Cleanup crews assembled Friday to salvage remnants of a northern Wisconsin resort demolished by one of at least five tornadoes that swept across the state.

Severe thunderstorms spawned tornadoes, produced baseball-size hail and dropped more than 6 inches of rain Thursday across the Upper Midwest, killing a swimmer in Illinois. In Wisconsin, at least two people went to the hospital with non-life threatening injuries.

Some of the worst damage was at the 25-acre Bear Paw Outdoor Adventure Resort near White Lake in Wisconsin. The northwoods resort runs along the Wolf River.

"Our restaurant's totally gone. There's maybe two walls standing," co-owner Shirlee Roshe said. "Our entire retail shop was blown across the road. Most of the merchandise was between the highway and the field on the other side of the highway."

At least one kayak was thrown more than 30 feet into the remnants of snapped pine trees.

"Most of our buildings are gone. I was just sickened," Roshe said as she headed to the property to direct volunteers' cleanup efforts.

She said one employee on the property when the storm hit suffered minor cuts to the head.

Hailstones 4 inches wide fell in Wisconsin Rapids, knocking out the windshields of several cars, including a police cruiser, dispatcher Karen Ryun said.

About 55,000 people in the state lost power, but service was restored to all but about 7,500 by Friday morning, utility companies said.

In Illinois, 19-year-old Joshua Simpson drowned Thursday while trying to save a female friend who was having trouble swimming in the choppy waters of Lake Michigan near Waukegan, authorities said.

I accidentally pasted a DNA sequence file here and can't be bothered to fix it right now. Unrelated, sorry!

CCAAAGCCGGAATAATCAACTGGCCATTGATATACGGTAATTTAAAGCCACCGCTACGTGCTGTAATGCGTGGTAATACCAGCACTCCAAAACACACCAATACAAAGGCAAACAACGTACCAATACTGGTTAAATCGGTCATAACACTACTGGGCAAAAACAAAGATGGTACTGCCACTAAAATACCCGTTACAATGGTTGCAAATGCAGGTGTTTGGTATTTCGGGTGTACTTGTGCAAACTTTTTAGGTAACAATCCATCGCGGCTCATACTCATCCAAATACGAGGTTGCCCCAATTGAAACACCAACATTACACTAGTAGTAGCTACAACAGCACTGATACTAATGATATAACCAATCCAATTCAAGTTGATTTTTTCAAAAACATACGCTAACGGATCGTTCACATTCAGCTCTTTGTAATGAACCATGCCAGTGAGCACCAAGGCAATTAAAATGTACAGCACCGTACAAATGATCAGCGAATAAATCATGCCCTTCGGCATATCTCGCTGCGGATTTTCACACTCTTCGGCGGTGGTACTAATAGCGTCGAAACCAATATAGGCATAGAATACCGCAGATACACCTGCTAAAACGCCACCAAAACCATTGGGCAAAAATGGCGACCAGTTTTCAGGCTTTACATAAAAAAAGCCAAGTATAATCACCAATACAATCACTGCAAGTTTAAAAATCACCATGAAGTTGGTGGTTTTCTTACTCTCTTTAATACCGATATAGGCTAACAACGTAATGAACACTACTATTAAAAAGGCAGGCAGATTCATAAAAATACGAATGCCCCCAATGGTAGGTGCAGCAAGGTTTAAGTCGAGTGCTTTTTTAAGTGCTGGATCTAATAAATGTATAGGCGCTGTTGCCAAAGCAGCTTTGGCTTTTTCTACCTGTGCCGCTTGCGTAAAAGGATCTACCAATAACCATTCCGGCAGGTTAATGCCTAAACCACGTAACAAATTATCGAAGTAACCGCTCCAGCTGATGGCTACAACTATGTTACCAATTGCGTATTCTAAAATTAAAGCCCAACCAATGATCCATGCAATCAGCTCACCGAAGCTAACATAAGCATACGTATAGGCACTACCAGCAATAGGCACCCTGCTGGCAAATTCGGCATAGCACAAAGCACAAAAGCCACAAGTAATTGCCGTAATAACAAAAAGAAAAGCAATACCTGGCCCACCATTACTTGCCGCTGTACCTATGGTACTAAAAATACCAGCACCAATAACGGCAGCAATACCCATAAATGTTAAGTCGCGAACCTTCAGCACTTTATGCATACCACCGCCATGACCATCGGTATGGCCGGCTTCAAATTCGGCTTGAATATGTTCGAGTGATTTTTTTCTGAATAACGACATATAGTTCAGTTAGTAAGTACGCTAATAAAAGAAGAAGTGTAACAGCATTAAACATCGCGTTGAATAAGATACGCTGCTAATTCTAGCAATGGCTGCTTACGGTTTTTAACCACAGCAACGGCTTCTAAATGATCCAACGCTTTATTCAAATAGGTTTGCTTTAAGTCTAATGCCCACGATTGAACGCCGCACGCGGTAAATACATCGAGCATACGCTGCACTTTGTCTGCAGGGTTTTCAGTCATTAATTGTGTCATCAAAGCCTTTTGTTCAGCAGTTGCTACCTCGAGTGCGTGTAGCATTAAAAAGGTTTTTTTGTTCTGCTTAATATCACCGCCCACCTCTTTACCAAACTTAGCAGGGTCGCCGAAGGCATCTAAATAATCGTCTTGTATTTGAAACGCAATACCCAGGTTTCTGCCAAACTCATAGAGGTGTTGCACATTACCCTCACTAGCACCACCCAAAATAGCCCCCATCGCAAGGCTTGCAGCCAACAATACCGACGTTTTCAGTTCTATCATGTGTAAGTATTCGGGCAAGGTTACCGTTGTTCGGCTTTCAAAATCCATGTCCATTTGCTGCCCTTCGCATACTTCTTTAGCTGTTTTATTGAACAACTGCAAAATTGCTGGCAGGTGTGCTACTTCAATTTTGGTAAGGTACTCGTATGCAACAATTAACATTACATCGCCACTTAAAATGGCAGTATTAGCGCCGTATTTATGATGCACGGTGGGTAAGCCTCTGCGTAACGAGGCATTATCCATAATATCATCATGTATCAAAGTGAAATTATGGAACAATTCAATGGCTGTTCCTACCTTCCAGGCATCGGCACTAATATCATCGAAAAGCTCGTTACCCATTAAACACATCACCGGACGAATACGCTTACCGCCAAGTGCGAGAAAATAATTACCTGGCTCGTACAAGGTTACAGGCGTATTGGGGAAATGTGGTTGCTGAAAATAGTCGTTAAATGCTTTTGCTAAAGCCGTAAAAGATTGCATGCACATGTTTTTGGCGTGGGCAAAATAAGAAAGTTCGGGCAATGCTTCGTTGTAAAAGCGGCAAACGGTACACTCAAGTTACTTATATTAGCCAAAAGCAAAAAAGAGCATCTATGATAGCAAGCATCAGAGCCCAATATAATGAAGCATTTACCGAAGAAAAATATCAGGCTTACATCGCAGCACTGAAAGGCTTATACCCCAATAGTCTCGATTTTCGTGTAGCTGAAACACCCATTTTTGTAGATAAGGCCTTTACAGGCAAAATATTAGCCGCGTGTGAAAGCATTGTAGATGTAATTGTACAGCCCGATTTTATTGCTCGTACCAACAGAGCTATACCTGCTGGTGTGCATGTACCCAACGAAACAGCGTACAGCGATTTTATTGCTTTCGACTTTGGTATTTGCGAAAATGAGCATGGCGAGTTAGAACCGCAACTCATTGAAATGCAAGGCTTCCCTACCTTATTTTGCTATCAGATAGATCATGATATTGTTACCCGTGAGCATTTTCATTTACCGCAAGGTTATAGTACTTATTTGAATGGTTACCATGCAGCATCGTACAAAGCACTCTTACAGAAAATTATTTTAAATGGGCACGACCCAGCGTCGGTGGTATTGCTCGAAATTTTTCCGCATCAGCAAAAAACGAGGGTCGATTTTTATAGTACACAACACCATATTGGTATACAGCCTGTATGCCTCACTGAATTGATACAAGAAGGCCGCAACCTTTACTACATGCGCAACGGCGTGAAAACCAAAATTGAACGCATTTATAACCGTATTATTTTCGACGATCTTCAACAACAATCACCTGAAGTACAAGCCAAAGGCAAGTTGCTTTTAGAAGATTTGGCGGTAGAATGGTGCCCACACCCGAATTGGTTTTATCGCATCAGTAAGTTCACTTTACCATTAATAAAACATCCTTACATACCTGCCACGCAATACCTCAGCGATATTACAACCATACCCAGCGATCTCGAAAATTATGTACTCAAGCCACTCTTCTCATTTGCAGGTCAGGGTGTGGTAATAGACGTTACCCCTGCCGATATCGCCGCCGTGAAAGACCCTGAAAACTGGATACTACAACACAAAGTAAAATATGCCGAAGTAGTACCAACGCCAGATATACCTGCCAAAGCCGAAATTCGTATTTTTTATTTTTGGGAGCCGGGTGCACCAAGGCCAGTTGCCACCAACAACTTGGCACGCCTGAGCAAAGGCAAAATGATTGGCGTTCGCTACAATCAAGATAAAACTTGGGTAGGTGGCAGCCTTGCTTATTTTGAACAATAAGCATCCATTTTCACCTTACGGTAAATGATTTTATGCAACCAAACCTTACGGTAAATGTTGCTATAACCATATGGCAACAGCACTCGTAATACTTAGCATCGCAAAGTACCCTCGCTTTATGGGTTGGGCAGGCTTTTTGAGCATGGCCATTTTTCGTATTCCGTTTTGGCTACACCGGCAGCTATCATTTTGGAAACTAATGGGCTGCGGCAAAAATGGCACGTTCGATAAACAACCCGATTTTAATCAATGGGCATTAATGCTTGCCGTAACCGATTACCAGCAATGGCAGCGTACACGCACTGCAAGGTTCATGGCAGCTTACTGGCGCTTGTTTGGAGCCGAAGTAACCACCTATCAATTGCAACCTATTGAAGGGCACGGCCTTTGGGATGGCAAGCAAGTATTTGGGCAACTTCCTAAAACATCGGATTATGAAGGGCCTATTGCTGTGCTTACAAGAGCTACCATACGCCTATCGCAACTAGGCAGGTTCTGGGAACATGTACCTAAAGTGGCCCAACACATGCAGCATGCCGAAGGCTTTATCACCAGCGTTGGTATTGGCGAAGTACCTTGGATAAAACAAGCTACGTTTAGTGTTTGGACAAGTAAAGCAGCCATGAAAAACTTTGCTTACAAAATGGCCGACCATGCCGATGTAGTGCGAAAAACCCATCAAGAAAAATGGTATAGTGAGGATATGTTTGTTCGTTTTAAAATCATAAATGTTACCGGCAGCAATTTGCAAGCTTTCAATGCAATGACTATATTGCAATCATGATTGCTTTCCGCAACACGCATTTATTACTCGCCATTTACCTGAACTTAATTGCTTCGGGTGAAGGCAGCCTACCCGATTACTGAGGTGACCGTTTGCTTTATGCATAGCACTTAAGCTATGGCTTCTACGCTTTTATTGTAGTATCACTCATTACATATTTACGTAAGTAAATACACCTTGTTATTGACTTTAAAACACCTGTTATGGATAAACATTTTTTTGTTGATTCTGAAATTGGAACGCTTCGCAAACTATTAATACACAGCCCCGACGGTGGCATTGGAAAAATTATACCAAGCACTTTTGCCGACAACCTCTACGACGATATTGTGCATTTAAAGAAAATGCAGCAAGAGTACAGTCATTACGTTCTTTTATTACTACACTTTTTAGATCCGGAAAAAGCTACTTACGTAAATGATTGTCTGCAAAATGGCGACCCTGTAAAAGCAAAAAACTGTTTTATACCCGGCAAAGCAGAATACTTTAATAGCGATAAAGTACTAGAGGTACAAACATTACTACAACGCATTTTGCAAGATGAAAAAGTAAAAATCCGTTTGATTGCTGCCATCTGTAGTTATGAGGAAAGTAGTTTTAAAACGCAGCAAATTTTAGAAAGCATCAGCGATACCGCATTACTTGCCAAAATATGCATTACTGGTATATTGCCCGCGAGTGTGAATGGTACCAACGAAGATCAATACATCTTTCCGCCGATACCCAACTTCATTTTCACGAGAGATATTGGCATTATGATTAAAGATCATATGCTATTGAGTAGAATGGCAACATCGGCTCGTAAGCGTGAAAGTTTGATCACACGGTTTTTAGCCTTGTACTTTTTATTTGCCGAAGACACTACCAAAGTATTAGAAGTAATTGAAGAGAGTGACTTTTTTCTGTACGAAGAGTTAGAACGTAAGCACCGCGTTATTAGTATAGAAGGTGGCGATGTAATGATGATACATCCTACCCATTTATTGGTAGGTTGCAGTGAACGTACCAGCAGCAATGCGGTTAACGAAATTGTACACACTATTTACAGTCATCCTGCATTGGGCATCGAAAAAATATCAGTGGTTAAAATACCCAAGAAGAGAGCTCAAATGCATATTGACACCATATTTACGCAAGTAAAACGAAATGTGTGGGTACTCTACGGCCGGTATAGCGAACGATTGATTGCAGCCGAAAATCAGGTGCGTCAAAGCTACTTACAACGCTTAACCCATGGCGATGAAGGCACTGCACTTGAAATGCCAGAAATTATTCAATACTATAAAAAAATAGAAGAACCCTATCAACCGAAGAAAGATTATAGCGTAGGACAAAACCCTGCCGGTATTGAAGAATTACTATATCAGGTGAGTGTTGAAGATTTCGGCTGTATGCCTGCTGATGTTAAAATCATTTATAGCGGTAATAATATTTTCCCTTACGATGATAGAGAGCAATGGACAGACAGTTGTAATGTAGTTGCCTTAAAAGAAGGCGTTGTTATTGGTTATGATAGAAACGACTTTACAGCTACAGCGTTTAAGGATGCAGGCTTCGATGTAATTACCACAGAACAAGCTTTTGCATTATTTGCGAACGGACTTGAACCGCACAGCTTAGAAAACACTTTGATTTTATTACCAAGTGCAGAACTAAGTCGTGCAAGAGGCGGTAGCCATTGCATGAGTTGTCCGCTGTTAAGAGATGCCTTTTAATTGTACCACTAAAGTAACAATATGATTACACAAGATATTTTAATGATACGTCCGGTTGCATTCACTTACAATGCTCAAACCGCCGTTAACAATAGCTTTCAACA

About 7,000 ComEd customers in northern Illinois were without power Friday morning, spokesman Jeff Burdick said. He said more outages were expected as moderate winds could knock already-weakened branches onto power lines.

Heavy winds whipped across Chicago, snarling air travel. About 400 flights at O'Hare International Airport were canceled Thursday evening, according to Wendy Abrams, spokeswoman for the Chicago Department of Aviation.

Claudia Boelter of Elizabeth, Minn., took cover in a neighbor's house after seeing a tornado touch down on a nearby lake.

"My husband was pulling some lawn furniture off of our deck, when all of a sudden a black cloud came out right in front of us," she said. "We ran next door, and I looked out their living room window. I could see this cloud that was down on the lake, rotating and pulling water up."

Hail the size of golf balls was reported in parts of Minnesota. Gusty winds knocked out power in parts of the Twin Cities.

In North Dakota, where the storms began late Wednesday, heavy rain washed out roads. Bowman County emergency manager Dean Pearson said he had reports of 1 1/2 to 6 1/4 inches of rain overnight.

"We've got some roads that are washed out and some areas that are still running over the roadway," Pearson said. "It's been slow getting started (to assess the damage) because it's so muddy that it's hard to get around."